From its beginning, Knights of Heroes sought to differentiate itself from other foundations that help families of fallen soldiers. Too often, Steve says, those organizations coddle the children. Knights of Heroes pushes the kids to find the outer reaches of their potential. “The toughest steel is forged in the hottest fire,” he says. “In order to get out those impurities, you’ve got to be in the fire. It’s got to get really hot. In order to strengthen these kids, they’ve got to go through some trials, because they’ll come out on the other side a lot stronger.”

Our hike starts in a dense evergreen forest, the trail crisscrossed with gnarly roots. The two Noahs far ahead, I walk in the back of the group with Logan, the funniest kid in camp, according to Ryan. But that wasn’t always the case.

The year his dad died, Logan repeated second grade. He internalized that as a failure and told people about it for no reason. His confidence plummeted, says his mom, Nan. He also felt guilty about what he perceived as missed time with his dad, because he sometimes played video games instead of hanging out with him.

At Knights of Heroes, the mentors pushed him to brave the ropes courses and go rock climbing—adventures that gave him newfound confidence. After his first trip to Knights of Heroes, in 2010, Logan’s mom picked him up at the airport. He cried in the car. He had no idea, he told her, that so many people loved him. “His self-esteem was just an amazing transformation,” says Nan.

group backpacking
Beginning in their fourth year, campers embark on rugged backpacking treks.

At Knights of Heroes, Logan also discovered a passion for reading. One of his favorite books, Where the Red Fern Grows, gets its title from the plant that sprouts between the graves of the main character’s two beloved dogs. He loves the idea of beauty coming from death.

Two miles in, High Adventure Team 1 pauses to grab a snack and prepare for a 1,600-foot ascent. After that lies the Continental Divide—and Pawnee Pass. “I have faith in every single one of you that we can do this,” Ryan says. “But we can only succeed if we all stick together.”

The problems start soon thereafter.

Our leisurely stroll through the woods quickly transforms into a daunting climb over rocky, harsh terrain. I try to keep pace with Caleb, a lean football player with a graceful gait. Though we’ve been hiking for hours, Caleb looks like he just stepped out of an L.L.Bean catalogue: He hasn’t broken a sweat. He does a spot-on impression of President Obama. “Let me be clear,” he says. “I’m a little tired. When we get to the bottom, I’m going to buy you Obamacare.”

Usually he wears his dad’s high school class ring, but he locked it up when his family moved this summer so it wouldn’t get lost. He struggled when his mom decided to remarry recently because he felt like his dad was being replaced. He called Cosmo, who talked him through it, and he seems at peace with it now.

As we scramble up craggy rocks, I reach back to grab Athlete Noah’s hand and pull him up. His red face glistens with sweat. An expansive tundra spreads out before us. Doctor Noah, walking in the middle of the group, trips and catches himself on the edge of a rock, ripping off the top of his thumbnail. While Cosmo puts a Band-Aid on Doctor Noah, Athlete Noah steps off the trail. To his right, the ground slopes to a wind-worn valley. The jagged peaks behind him form an awe-inspiring background as he bends over, puts his hands on his knees, and vomits.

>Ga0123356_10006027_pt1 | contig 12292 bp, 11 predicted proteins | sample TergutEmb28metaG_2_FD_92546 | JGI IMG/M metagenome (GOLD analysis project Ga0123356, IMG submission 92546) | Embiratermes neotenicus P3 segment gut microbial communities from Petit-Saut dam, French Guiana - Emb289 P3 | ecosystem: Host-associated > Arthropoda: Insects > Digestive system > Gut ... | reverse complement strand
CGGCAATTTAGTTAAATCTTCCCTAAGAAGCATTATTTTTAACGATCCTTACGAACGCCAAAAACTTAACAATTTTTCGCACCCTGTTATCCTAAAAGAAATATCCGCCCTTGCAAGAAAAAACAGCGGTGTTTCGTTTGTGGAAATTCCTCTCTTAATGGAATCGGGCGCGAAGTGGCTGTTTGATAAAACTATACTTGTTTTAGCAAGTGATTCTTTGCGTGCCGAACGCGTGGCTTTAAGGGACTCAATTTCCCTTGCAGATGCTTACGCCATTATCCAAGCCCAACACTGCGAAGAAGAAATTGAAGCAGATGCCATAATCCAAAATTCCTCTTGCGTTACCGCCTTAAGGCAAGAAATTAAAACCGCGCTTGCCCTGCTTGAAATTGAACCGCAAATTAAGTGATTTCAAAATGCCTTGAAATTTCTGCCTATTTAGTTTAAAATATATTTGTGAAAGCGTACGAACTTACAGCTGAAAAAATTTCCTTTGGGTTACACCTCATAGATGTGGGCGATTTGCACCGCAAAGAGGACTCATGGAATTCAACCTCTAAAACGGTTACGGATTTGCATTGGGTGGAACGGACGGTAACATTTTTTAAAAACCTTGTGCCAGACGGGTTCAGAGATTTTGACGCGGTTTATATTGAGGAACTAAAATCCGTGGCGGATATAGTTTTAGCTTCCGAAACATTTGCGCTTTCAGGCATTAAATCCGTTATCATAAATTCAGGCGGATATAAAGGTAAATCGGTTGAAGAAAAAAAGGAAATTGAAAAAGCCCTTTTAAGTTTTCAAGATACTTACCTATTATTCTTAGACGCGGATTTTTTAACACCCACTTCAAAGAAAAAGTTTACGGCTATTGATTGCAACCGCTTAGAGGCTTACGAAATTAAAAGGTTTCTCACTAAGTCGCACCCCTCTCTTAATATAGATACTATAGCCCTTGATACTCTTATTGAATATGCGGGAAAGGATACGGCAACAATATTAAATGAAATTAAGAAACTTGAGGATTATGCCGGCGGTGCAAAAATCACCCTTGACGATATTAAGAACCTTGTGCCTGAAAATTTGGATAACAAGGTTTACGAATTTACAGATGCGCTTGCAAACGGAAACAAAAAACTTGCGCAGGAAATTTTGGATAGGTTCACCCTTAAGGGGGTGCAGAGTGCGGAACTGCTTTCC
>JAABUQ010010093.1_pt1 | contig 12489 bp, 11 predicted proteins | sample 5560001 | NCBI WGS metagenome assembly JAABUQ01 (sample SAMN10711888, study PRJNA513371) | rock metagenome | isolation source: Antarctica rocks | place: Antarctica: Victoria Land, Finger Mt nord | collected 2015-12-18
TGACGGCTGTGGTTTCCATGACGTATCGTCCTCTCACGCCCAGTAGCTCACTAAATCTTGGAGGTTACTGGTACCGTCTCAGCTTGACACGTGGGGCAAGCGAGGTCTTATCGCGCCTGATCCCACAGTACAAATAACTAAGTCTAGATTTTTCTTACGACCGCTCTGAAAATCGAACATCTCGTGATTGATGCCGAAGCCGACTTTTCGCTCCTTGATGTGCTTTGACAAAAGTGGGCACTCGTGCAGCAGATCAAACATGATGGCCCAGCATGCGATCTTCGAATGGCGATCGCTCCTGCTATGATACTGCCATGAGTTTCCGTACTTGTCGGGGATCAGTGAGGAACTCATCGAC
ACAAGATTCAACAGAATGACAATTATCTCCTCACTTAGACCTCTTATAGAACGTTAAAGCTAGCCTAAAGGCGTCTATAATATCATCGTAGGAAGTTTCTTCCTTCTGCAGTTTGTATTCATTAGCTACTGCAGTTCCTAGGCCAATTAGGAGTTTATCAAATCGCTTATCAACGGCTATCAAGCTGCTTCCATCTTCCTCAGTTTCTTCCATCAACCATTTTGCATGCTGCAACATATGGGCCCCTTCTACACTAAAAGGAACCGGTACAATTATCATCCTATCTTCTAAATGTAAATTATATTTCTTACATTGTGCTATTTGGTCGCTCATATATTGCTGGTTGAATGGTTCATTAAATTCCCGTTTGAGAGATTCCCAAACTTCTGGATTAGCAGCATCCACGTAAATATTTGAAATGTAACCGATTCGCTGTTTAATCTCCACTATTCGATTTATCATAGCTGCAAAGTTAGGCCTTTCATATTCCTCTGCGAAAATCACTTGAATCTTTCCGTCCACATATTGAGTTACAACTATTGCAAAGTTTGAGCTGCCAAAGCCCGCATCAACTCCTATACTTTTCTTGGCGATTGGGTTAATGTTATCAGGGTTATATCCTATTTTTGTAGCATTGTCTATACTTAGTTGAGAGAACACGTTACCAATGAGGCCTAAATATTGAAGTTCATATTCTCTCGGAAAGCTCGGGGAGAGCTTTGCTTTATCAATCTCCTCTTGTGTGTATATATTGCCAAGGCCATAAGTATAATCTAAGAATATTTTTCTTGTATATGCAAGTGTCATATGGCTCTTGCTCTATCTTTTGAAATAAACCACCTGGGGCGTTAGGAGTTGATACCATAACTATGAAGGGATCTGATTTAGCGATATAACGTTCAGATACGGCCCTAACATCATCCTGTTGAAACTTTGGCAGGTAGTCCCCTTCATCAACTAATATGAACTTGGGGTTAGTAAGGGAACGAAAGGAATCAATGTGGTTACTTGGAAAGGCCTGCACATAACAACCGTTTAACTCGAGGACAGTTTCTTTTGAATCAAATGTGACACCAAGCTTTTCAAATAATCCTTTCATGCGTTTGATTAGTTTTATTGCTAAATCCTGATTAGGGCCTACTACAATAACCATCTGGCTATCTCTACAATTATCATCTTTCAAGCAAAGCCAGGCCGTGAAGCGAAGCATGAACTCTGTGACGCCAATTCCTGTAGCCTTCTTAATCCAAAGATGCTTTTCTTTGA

Cosmo hustles over and wraps his arm around Athlete Noah, easing him to the ground. He pulls a tarp out of his backpack and covers him. Within seconds, Athlete Noah falls asleep.

A few walk over to check on him as Cosmo monitors him from afar. “It’s so important that they inherently got it,” Cosmo says. “One of them needs a break, and they’re giving him a break. None of them are complaining. They’re acting like a team on the first day.”

Ryan doles out chicken and tortillas to the rest of the group. An hour passes, and just as suddenly as Athlete Noah started vomiting, he bolts awake, rejoins the group, and asks Doctor Noah when he hurt his thumb.

“Right before you started puking,” Doctor Noah says.

“That makes me feel a lot better.”

Ryan and Cosmo discuss what to do next. Athlete Noah’s vomiting is a symptom of altitude sickness, usually not serious but potentially dangerous if the ill person doesn’t get to a much lower altitude. Further complicating things, Athlete Noah told Cosmo before falling asleep that he hadn’t felt well earlier in the week, so maybe it’s not altitude sickness. The decision is critical: If we turn back, we could call for help from the trailhead. If we go any farther, we’ll be forced to stay in the mountains overnight.

Cosmo knows Athlete Noah well and says he would admit it if he couldn’t go on. He’s already eager to get going, so that ends the debate. We disperse Athlete Noah’s gear among the group and restart our journey. Soon I hear his voice booming across the trail, laughter from the other boys following close behind.